89% of Pastors Will Hold Worship Services on Christmas Sunday: LifeWay

Will You Go to Church This Christmas Sunday?

Nearly nine out of 10 American Protestant pastors plan to hold worship services on Christmas Sunday this year, according to LifeWay Research.

In a survey released on Monday, LifeWay found that 89 percent of Protestant pastors surveyed were planning to hold worship services on Christmas Day. 

Taken from a sample space of 1,000 pastors surveyed from Aug. 22 to Sept. 16, LifeWay noted that support for holding worship on Christmas Sunday was overwhelming across various denominations and congregation sizes.

"Leaders of Lutheran (94 percent), Church of Christ (93 percent), Baptist (91 percent), Presbyterian/Reformed (91 percent) and Holiness (92 percent) churches are most likely to say their church will hold Christmas Day services. Pentecostals (79 percent) are less likely," noted LifeWay.

"Eighty-four percent of pastors whose churches have fewer than 50 attenders say their church will hold services on Christmas. So do 85 percent of pastors with more than 250 attenders. Among pastors of mid-size churches — those with 100 to 249 attenders — 92 percent say their church will hold Christmas Day services."

Actors dressed as Mary and Joseph carrying a baby representing Jesus, lead other actors portraying the Three Wise Men as part of a live human and animal nativity scene in front of the Supreme Court and U.S. Capitol (background) in Washington, December 5, 2012. The Christian Defense Coalition gathered to demonstrate that such displays are protected by the First Amendment. The event was a reaction to other courts involvement in the banning of nativity scenes in some parts of the United States. |

In addition to 89 percent of pastors saying they will hold services on Christmas, 85 percent plan to hold worship on New Year's Day, which also falls on a Sunday.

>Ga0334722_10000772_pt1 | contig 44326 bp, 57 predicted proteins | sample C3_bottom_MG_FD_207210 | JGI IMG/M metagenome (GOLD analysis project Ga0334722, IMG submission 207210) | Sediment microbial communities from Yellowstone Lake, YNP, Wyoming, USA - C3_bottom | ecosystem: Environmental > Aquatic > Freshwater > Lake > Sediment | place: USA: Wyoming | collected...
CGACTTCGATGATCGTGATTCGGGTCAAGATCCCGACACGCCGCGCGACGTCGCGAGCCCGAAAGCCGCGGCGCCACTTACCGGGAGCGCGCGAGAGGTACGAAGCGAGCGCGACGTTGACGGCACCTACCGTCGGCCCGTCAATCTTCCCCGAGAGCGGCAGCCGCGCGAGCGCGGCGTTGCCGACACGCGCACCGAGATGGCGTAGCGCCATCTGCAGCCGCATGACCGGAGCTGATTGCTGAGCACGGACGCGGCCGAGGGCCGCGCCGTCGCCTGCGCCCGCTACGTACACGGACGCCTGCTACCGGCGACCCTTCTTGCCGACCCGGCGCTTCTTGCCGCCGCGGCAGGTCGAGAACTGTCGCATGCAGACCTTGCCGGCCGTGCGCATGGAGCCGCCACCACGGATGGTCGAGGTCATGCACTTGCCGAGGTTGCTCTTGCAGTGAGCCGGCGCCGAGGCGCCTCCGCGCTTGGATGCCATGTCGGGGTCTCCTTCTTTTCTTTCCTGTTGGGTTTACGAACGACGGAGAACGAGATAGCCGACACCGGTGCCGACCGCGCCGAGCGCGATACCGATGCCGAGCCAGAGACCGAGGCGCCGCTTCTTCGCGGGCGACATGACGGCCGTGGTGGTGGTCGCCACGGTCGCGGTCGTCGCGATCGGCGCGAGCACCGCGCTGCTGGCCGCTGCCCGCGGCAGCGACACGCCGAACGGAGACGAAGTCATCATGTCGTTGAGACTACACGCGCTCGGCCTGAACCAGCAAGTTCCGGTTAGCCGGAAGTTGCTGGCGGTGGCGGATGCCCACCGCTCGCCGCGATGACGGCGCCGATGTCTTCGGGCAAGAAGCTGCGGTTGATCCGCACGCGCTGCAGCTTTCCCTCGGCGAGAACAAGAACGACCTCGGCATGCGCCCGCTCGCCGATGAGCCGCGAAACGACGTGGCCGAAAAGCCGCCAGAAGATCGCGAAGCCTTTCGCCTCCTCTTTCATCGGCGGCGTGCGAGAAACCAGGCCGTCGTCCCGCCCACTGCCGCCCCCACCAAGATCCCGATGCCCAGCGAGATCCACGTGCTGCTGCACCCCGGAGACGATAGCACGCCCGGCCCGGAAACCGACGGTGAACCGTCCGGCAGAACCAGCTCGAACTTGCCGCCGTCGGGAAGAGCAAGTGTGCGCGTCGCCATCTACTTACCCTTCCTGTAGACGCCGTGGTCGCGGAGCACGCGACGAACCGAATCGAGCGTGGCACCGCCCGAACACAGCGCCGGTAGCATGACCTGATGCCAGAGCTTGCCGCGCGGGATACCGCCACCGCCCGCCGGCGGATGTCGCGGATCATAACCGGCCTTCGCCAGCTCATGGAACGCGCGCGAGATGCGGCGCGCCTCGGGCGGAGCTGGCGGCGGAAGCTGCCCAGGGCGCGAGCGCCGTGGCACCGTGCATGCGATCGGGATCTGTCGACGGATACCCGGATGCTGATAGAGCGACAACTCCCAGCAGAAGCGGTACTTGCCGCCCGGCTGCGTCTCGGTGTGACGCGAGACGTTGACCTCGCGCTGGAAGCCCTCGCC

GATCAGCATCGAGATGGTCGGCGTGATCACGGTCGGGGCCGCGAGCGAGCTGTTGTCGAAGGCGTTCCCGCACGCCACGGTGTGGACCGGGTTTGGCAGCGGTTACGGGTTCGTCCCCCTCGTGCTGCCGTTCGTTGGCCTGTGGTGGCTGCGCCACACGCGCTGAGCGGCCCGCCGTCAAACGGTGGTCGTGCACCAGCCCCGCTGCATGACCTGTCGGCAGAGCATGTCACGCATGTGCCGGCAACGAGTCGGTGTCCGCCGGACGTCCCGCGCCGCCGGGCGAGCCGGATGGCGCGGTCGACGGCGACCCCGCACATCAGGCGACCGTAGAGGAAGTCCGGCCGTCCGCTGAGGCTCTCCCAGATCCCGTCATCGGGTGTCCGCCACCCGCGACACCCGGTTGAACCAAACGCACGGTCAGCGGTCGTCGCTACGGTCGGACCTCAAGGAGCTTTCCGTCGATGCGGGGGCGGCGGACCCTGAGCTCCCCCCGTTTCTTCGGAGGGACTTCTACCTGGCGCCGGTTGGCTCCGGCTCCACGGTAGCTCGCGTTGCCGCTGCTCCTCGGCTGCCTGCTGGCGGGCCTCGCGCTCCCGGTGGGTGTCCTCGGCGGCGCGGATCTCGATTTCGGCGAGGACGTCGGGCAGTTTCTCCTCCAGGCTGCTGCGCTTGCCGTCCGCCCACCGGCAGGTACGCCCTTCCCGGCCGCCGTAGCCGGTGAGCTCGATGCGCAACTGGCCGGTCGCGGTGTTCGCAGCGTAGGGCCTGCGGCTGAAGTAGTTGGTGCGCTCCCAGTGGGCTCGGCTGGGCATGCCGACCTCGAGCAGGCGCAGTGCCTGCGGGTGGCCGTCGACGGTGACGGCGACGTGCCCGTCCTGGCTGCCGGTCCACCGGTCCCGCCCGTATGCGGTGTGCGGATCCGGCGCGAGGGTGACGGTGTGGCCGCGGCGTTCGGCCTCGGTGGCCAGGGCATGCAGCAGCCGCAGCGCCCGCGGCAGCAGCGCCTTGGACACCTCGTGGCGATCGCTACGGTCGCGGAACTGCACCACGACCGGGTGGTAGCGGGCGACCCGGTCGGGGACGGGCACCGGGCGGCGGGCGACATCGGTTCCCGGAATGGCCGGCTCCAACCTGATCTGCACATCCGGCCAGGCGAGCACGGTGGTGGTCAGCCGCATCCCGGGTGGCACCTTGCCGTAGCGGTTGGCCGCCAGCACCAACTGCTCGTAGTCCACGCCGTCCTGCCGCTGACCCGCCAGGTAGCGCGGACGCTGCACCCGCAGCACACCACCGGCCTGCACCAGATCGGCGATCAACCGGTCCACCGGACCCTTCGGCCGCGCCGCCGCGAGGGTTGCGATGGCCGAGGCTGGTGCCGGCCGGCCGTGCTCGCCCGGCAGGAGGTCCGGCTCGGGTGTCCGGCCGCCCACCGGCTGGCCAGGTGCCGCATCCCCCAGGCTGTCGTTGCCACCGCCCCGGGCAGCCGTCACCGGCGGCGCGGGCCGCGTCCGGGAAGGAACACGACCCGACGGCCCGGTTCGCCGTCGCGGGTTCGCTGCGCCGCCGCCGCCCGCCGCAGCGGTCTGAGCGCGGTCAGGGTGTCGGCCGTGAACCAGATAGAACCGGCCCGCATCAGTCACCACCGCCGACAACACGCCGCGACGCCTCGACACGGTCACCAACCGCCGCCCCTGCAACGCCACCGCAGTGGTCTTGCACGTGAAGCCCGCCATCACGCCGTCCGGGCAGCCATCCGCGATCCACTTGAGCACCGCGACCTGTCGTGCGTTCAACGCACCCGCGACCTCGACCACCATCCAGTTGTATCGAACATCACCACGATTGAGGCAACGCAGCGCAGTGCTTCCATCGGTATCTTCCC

"Most senior pastors (85 percent) also say their church will hold Sunday worship services on New Year's Day. Leaders of Presbyterian/Reformed (92 percent) and Church of Christ (95 percent) congregations are more likely to say their churches will be open," continued LifeWay.

"LifeWay did find some demographic differences in attitudes among pastors. White pastors (86 percent) are more likely to say their church will worship on New Year's Day. African-American pastors (65 percent) are less likely."

This year, Christmas falls on a Sunday, leading some churches to cancel their usual worship schedule and only hold services on Christmas Eve.

One example is North Point Community Church in Alpharetta, Georgia. Led by Pastor Andy Stanley, instead of Christmas Sunday, the megachurch will hold three services on Friday, Dec. 23 and three more on Christmas Eve on Saturday.

In the past, North Point Community Church has been known to also cancel Sunday services on years when Christmas fell on a Saturday.

"The Sunday between Christmas and New Year's just gives us a great opportunity to say thank you, prioritize your family, enjoy a week off," said Bill Willits, executive director of ministry environments at North Point Ministries in an interview with The Christian Post from 2010.

Other evangelical megachurches, including the Chicago-based Willow Creek Community Church and Immanuel Bible Church of Springfield, Virginia, will hold one service instead of their usual multiple services.

"We will not be having any children's Sunday school or adult Bible fellowships. We have found over the years that trying to cobble together children's ministry on Christmas Day is difficult in light of families traveling away for Christmas," said Steve Holley of Immanuel Bible Church in an interview with CP earlier this week.

"We have always held a service on Christmas Sundays unless we are completely snowed out. Many times we will cancel our first two Sunday morning services due to inclement weather and at least try having one service at 11."

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